Scientists focused on the magnetar 1E 2259+586, located about 10,000 light-years from Earth in the constellation of Cassiopeia, using NASA's Swift observatory to watch it from July 2011 to mid-April 2012. Ordinarily, the magnetar completed a revolution every seven seconds, but the researchers discovered it had later slowed by 2.2 millionths of a second.
"I looked at the data and was shocked — the neutron star had suddenly slowed down," said study lead author Rob Archibald at McGill University. "These stars are not supposed to behave this way." [Star Quiz: Take the Stellar Challenge]
The extreme forces that matter in neutron stars experience theoretically gives rise to a host of bizarre, exotic phenomena that might explain regular glitches. For instance, researchers suspect the interior of a neutron star possesses, among other curiosities, a kind of frictionless state of matter known as a neutron superfluid. This superfluid is thought to make a neutron star's core spin faster than its crust, occasionally giving the crust bursts of speed that astronomers saw as glitches.
Now scientists have to explain how anti-glitches might come to exist.
"There was a huge outburst of X-rays from the magnetar a week before the anti-glitch was discovered, which does seem to suggest some process in its interior is responsible," Kaspi said.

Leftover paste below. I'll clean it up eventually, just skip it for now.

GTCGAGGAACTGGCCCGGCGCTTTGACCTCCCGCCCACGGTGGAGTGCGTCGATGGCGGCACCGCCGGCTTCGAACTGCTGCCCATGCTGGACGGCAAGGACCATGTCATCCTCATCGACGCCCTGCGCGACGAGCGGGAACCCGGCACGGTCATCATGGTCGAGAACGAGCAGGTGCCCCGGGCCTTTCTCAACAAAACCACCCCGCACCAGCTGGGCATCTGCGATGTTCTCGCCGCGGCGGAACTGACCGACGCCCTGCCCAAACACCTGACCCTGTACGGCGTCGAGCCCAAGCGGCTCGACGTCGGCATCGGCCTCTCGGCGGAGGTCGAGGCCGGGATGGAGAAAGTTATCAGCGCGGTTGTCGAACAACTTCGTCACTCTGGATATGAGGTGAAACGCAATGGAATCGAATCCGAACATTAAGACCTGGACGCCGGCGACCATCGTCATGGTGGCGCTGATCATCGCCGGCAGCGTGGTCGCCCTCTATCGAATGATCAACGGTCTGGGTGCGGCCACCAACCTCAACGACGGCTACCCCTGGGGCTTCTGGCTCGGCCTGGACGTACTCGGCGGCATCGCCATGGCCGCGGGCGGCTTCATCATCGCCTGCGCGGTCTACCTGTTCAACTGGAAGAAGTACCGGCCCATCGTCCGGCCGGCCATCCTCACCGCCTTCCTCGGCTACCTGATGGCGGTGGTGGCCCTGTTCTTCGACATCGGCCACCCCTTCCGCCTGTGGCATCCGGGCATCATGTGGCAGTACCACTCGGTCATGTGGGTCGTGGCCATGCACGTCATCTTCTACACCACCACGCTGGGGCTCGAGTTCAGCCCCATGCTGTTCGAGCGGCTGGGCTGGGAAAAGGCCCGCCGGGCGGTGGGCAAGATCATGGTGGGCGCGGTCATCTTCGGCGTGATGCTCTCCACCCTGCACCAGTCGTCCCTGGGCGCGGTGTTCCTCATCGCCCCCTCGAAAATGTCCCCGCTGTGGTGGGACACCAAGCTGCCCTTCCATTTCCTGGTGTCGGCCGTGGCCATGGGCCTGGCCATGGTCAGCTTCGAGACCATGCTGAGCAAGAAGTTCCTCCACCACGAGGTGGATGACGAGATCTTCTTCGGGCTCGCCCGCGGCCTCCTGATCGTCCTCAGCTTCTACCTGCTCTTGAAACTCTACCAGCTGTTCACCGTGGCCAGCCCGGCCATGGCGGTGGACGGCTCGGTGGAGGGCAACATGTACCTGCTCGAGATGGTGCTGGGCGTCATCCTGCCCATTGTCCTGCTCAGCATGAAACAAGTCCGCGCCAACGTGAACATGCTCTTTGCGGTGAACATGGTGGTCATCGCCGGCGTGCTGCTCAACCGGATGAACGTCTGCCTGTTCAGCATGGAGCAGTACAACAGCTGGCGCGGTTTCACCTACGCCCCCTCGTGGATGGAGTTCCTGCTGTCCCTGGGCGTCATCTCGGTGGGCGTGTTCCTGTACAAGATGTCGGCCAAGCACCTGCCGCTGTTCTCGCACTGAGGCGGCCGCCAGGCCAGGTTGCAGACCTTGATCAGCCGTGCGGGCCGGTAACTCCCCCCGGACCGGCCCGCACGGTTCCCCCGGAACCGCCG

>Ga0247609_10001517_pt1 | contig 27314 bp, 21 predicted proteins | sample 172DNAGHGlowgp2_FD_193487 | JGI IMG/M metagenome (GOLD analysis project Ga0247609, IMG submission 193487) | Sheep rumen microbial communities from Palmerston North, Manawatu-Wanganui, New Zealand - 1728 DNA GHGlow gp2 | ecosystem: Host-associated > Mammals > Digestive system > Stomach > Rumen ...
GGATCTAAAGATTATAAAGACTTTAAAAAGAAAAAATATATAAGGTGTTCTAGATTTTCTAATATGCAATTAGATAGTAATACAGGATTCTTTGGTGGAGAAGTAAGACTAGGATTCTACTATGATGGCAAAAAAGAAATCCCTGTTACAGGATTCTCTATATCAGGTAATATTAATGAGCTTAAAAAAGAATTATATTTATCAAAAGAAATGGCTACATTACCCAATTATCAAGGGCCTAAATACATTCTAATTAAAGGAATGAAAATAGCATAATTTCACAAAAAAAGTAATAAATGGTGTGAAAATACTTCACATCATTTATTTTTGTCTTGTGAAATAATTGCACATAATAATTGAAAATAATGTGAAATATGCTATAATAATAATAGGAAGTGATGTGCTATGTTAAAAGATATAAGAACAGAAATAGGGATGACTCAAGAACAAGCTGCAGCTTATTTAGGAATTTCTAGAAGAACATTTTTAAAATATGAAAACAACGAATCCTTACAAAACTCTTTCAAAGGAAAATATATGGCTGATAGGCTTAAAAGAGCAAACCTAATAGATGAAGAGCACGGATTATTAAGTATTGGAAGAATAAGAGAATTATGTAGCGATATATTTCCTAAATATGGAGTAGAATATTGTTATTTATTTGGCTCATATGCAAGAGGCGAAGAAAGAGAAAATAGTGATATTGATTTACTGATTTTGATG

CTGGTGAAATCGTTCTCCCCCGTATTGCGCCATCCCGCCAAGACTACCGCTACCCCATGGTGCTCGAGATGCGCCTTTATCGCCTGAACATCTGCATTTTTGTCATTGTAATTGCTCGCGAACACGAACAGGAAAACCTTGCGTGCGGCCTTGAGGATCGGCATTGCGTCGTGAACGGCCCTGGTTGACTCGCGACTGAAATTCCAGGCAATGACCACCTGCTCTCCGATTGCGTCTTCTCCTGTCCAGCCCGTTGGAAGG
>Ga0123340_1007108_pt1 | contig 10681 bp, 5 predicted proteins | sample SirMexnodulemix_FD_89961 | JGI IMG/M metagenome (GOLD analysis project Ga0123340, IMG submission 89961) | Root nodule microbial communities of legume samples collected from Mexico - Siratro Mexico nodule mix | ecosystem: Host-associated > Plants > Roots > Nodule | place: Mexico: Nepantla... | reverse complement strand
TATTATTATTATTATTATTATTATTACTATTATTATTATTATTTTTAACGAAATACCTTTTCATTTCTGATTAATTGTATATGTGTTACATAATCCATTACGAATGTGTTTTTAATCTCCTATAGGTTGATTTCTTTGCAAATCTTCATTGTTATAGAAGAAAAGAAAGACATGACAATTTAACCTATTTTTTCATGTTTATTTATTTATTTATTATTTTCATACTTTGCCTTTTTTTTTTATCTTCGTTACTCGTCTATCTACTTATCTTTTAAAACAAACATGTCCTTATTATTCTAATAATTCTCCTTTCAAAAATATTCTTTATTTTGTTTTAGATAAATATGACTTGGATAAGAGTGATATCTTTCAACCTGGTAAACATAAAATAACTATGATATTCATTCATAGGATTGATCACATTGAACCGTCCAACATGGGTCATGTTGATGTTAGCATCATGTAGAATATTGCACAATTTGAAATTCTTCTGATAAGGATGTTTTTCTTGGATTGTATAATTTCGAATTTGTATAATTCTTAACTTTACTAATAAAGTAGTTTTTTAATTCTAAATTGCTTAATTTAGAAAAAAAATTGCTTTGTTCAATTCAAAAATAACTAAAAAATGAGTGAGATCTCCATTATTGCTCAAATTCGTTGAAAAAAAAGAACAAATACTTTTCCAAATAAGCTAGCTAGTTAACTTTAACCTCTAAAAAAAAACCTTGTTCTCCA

One possibility is that a neutron star may have pockets of superfluids under its crust that each move at different speeds. These pockets could end up revolving more slowly around the neutron star's core than its crust, ultimately braking its spin in an anti-glitch. Another possibility is that internal vortexes of neutron superfluid that normally help drive the neutron star crust's movements could get driven inward by powerful concentrations of magnetic force emanating from the neutron star's core.
Learning more about what causes anti-glitches might shed light on longstanding mysteries about matter under extremes. For example, matter in neutron stars can get squeezed to densities up to more than 10 times greater than in the atomic nucleus, far beyond what current theories of matter can describe.
"Magnetars are the universe's strongest magnets and are some of the best laboratories we have for understanding pure physics," said study coauthor astronomer Jamie Kennea, an astronomer at Pennsylvania State University. "The extreme conditions on these stars could never be replicated in any laboratory here on Earth."
Now that one anti-glitch has been discovered, further analysis of past findings might turn up smaller, less conclusive examples, Kaspi said. Future research, such as that conducted bythe NICER (Neutron star Interior Composition ExploreR) X-ray telescope recently approved to go on the International Space Station, might help discover more anti-glitches, Kaspi said.
In addition, some existing models of neutron star glitches cannot explain some of the behavior astronomers have seen from them. A better understanding of anti-glitches might help solve these puzzles as well, Kaspi said.
The scientists detailed their findings in the May 30 issue of the journal Nature.